From: Biniam Tekle (firstname.lastname@example.org)
Date: Tue Nov 25 2008 - 09:13:04 EST
Kingdom lifts ban on import of sheep, cows and camels from Eritrea
RIYADH - The Saudi Ministry of Agriculture has issued a decision lifting the
temporary ban imposed on the import of sheep, cows and camels from Eritrea.
The decision stipulates that the exported livestock from Eritrea should be
subject to conditions and procedures of the quarantine in Kahtalai
The procedures include attaching authenticated certificates by the Eritrean
veterinary authorities, keeping the exported livestock at the quarantine for
a period of 30 days, marking livestock by the quarantine including the
number of the animal and the date of its entry for quarantine, examining
animals to make sure that they are free from the disease of the rift valley
fever or any other epidemic or infectious diseases, vaccination of the
animals on the 7th day of their entry for quarantine against the Rift Valley
Fever by the vaccine called Smith Burm which is used in the Kingdom.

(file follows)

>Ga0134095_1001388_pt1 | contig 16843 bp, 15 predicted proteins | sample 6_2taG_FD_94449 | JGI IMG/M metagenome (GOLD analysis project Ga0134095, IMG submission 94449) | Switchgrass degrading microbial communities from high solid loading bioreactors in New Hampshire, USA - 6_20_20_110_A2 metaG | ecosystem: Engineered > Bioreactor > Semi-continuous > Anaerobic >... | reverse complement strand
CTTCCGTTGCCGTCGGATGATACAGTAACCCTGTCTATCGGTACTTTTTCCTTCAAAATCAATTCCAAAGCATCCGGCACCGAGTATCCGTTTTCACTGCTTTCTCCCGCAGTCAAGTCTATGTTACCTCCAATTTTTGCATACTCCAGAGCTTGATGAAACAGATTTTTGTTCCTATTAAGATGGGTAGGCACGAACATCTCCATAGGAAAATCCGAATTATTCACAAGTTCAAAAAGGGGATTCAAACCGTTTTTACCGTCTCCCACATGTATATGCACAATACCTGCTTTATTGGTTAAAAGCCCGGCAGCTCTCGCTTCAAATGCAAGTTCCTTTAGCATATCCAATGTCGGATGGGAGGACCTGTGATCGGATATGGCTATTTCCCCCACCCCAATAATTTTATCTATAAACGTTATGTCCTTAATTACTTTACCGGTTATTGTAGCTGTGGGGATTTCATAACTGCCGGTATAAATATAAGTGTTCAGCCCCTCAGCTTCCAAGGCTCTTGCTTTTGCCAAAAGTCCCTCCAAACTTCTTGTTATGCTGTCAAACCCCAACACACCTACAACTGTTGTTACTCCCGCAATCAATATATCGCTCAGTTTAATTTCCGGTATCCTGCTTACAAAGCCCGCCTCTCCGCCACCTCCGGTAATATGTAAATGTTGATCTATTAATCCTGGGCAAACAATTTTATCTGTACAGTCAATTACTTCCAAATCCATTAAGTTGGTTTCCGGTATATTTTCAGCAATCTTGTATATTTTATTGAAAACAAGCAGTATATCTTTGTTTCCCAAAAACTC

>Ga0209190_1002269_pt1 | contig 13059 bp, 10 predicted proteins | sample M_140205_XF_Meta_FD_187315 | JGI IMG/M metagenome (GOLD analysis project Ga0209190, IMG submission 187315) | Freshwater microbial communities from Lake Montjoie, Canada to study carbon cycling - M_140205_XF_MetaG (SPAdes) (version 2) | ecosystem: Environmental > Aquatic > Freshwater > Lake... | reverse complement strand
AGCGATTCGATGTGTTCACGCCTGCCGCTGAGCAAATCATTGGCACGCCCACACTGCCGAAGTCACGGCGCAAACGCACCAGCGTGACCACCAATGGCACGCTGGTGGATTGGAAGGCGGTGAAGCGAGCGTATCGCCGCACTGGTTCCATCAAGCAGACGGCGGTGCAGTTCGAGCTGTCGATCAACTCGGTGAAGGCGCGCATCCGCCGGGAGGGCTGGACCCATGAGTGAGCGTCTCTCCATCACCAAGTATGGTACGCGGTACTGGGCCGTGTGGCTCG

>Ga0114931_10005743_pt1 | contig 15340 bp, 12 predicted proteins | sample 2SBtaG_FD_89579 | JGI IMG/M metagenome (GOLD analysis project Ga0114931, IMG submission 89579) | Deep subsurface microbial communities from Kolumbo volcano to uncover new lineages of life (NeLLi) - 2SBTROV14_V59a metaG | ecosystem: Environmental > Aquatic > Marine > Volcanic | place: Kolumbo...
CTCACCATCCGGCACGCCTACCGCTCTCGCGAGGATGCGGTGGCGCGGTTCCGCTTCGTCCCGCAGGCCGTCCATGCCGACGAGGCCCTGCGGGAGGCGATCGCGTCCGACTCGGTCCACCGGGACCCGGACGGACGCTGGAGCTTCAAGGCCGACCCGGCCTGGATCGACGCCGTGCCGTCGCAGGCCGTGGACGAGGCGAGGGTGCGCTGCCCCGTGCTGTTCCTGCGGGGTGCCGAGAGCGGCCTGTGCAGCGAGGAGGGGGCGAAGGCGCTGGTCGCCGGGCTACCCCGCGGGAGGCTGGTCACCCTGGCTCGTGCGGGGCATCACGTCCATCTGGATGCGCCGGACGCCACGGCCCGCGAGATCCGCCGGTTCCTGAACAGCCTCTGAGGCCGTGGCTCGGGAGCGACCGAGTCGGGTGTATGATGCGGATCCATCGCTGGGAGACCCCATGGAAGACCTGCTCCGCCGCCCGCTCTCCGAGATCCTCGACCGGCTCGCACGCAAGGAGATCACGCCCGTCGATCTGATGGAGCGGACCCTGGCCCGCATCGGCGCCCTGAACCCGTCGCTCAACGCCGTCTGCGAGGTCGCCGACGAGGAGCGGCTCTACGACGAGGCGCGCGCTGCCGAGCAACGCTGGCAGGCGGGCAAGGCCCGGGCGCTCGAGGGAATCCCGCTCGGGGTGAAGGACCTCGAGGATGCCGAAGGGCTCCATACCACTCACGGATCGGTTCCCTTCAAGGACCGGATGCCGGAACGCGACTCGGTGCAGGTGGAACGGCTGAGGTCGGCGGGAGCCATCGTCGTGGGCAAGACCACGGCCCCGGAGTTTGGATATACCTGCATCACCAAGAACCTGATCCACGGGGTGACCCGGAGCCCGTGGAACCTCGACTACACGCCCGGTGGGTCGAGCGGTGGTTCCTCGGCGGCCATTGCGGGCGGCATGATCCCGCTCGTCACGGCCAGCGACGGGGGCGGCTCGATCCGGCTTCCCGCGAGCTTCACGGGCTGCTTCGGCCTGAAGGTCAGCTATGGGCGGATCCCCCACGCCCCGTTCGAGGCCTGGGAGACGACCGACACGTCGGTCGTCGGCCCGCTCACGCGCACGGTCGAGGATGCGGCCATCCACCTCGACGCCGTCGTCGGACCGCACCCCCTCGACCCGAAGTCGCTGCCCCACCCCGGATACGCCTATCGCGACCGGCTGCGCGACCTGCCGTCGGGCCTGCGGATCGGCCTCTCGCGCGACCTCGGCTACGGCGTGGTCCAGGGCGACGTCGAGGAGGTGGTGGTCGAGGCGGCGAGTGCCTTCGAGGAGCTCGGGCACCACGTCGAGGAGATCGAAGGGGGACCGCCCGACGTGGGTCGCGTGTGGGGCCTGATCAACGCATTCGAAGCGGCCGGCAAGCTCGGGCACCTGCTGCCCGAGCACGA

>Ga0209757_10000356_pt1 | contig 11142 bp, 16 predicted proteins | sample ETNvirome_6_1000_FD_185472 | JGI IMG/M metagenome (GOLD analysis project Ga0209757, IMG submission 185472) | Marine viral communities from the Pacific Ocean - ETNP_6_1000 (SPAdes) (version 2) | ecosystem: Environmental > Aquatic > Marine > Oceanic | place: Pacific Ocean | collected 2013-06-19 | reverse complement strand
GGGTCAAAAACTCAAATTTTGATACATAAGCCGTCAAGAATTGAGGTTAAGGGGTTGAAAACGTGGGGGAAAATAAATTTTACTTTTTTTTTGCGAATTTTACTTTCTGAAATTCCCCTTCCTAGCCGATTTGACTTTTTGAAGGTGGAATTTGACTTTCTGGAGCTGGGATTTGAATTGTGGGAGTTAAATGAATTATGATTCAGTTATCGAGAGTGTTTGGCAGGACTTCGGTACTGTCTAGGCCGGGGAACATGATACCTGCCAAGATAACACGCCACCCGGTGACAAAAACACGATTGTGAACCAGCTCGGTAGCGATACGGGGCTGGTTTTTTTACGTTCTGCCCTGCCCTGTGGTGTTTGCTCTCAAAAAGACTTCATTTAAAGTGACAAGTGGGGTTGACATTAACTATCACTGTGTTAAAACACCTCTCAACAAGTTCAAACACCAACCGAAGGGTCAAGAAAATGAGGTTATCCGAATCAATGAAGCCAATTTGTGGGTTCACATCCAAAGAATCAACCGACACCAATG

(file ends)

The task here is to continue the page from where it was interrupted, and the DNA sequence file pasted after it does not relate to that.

Moreover the procedures also include the transportation of the animals by
clean transportation channels. The decision pointed out that the livestock
exported to the Kingdom from Eritrea will be subject to all quarantine
procedures in line with the system of the quarantine law carried out by the
GCC member states and under its executive statutes.
Moreover, random samples will be taken from the animals for examination to
get sure of their immunity level from vaccination against the rift valley
The Ministry of Agriculture said the period of quarantine at the quarantine
of Kahtalia before the export of the animals will be reduced from 30 days to
10 days during the Haj season of this year.
The animals will be vaccinated on their first day at the quarantine against
the Rift Valley Fever by Smith Burm, the Ministry of Agriculture further
The Eritrean economy is largely based on agriculture, which employs 80
percent of the population but currently may contribute as little as 12
percent to GDP.
Agricultural exports include cotton, fruits and vegetables, hides, and meat,
but farmers are largely dependent on rain-fed agriculture, and growth in
this and other sectors is hampered by lack of a dependable water supply.
Worker remittances and other private transfers from abroad currently
contribute about 32 percent of GDP. – SPA
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